Episode #91: Emily Rebalanced her Hormones and Transformed her Fitness

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Emily Rebalanced her Hormones and Transformed her Fitness

What you’ll learn in this episode

This episode of the PCOS Repair podcast, shares the inspiring story of Emily, who faced the challenges of PCOS head-on and embarked on a journey to reclaim her health and fitness. Listen now to be inspired by Emily’s resilience and determination to overcome PCOS and thrive in health

Emily’s Background:

Emily’s journey with PCOS began in her teens when she was diagnosed with the condition, primarily focusing on managing her acne rather than addressing the underlying hormonal imbalances. As a high school athlete and college student, Emily maintained her health through athletics. However, transitioning into adulthood and working night shifts as a nurse presented new challenges, leading to fatigue, weight gain, and decreased fitness.

Starting Her Journey:

A pivotal moment for Emily came during a hike with a friend, where she felt the impact of her declining health firsthand. Recognizing the need for change, Emily sought guidance and began working with Ashlene to address her PCOS root causes and hormonal imbalances.

Throughout Emily’s transformation journey, several key steps played a crucial role in her progress. A significant mindset shift, embracing a new strategy, and maintaining consistency despite the challenges posed by her fluctuating work schedule.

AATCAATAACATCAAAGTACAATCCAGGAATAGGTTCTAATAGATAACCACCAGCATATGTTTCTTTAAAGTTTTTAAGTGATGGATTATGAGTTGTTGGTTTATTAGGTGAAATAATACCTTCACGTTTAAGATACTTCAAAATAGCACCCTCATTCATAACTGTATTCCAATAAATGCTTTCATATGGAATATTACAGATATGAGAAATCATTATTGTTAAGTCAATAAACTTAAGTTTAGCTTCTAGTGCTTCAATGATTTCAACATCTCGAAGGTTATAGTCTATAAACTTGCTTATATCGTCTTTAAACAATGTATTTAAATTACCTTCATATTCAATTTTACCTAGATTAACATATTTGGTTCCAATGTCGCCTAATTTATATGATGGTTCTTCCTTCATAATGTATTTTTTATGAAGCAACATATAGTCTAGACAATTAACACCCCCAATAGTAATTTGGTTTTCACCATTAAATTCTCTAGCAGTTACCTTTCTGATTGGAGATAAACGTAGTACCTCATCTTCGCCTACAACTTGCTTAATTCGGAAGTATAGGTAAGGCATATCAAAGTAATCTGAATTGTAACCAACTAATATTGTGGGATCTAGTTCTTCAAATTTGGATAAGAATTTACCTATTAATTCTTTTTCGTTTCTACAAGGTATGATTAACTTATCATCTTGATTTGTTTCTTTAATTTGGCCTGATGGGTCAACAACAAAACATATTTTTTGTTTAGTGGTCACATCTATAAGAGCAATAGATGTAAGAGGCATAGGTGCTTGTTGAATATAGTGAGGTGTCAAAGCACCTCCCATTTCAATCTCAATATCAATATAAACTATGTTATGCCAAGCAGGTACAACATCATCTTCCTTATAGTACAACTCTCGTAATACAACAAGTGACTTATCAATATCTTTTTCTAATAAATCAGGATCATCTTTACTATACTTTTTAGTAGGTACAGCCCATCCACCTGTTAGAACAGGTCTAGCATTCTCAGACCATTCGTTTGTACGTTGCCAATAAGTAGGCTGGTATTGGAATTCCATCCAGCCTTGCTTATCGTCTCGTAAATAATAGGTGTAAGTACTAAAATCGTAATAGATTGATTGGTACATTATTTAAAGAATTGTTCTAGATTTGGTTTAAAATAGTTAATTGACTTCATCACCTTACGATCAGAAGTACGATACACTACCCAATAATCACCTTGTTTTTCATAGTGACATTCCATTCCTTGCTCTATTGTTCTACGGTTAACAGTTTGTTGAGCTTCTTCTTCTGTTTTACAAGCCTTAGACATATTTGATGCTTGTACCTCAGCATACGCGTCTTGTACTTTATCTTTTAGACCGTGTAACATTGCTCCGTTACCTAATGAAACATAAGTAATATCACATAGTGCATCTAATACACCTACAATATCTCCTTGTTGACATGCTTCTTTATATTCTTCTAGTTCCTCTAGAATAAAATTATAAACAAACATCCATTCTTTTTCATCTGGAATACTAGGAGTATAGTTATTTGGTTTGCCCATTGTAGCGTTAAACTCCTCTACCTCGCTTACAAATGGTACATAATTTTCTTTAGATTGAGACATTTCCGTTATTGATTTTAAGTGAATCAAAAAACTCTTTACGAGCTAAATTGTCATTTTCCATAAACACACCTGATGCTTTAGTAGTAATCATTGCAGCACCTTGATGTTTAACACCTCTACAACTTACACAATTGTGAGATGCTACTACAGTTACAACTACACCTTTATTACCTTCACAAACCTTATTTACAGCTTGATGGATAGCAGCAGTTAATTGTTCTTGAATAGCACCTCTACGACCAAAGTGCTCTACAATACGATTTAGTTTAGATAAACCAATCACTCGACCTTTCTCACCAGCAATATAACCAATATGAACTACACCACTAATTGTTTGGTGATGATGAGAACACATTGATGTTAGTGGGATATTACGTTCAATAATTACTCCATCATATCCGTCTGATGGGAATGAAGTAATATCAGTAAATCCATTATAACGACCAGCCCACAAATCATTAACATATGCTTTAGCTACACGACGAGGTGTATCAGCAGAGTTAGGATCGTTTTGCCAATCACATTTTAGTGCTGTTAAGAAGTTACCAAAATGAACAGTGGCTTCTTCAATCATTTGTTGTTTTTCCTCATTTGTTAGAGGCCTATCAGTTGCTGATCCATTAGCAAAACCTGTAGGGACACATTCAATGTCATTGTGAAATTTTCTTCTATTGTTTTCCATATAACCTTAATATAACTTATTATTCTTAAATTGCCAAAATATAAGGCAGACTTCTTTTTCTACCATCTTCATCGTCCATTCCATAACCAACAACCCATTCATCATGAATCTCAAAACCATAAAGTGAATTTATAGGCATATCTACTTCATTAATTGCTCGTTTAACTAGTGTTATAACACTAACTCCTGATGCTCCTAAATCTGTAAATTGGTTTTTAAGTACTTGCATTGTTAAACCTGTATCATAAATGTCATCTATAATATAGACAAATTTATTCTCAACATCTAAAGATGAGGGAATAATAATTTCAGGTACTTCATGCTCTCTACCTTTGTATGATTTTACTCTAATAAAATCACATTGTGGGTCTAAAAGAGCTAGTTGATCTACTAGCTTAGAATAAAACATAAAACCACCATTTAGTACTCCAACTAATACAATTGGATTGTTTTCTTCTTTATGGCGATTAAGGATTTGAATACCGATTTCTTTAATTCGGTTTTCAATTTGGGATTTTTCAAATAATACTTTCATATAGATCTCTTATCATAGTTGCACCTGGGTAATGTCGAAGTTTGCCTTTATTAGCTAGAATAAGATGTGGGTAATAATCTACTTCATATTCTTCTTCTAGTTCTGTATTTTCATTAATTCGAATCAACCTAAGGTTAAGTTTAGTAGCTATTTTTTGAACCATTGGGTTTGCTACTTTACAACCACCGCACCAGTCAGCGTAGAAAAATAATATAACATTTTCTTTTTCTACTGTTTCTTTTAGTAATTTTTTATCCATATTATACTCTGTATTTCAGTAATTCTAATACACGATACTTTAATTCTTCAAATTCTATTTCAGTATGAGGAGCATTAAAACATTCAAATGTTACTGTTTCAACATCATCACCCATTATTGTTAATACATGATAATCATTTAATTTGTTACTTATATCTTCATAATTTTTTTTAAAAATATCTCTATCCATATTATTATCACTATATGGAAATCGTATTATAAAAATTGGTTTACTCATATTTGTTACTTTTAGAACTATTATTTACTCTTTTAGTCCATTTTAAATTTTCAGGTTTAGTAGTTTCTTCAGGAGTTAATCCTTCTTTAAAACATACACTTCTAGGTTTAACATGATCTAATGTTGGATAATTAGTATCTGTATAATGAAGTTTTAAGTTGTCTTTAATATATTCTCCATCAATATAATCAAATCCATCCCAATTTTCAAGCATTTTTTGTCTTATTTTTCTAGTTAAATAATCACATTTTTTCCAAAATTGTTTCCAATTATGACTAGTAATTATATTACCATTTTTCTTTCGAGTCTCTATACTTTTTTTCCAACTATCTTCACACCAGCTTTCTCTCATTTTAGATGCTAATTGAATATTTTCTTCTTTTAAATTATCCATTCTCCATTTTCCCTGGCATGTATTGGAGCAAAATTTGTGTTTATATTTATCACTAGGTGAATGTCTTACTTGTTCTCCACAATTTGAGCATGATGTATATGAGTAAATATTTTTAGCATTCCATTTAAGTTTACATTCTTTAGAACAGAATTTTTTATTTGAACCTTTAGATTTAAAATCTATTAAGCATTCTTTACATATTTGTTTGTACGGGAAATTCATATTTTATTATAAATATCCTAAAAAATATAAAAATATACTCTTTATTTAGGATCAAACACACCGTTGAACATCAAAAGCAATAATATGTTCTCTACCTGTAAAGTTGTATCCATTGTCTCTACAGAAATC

Over time, Emily experienced improvements in her energy levels, mood, and fitness, allowing her to engage more fully in activities and feel more at ease with herself. Notably, Emily’s menstrual cycle became more regular, indicating improved hormonal balance and overall health. 

Tune in now to gain inspiration and insight into how Emily learned what her body needed and how to provide it with the holistic approach that finally helped her regain her health.

Let’s Continue The Conversation

Do you have questions about this episode or other questions about PCOS? I would love to connect and chat on a more personal level over on Instagram. My DMs are my favorite place to chat more.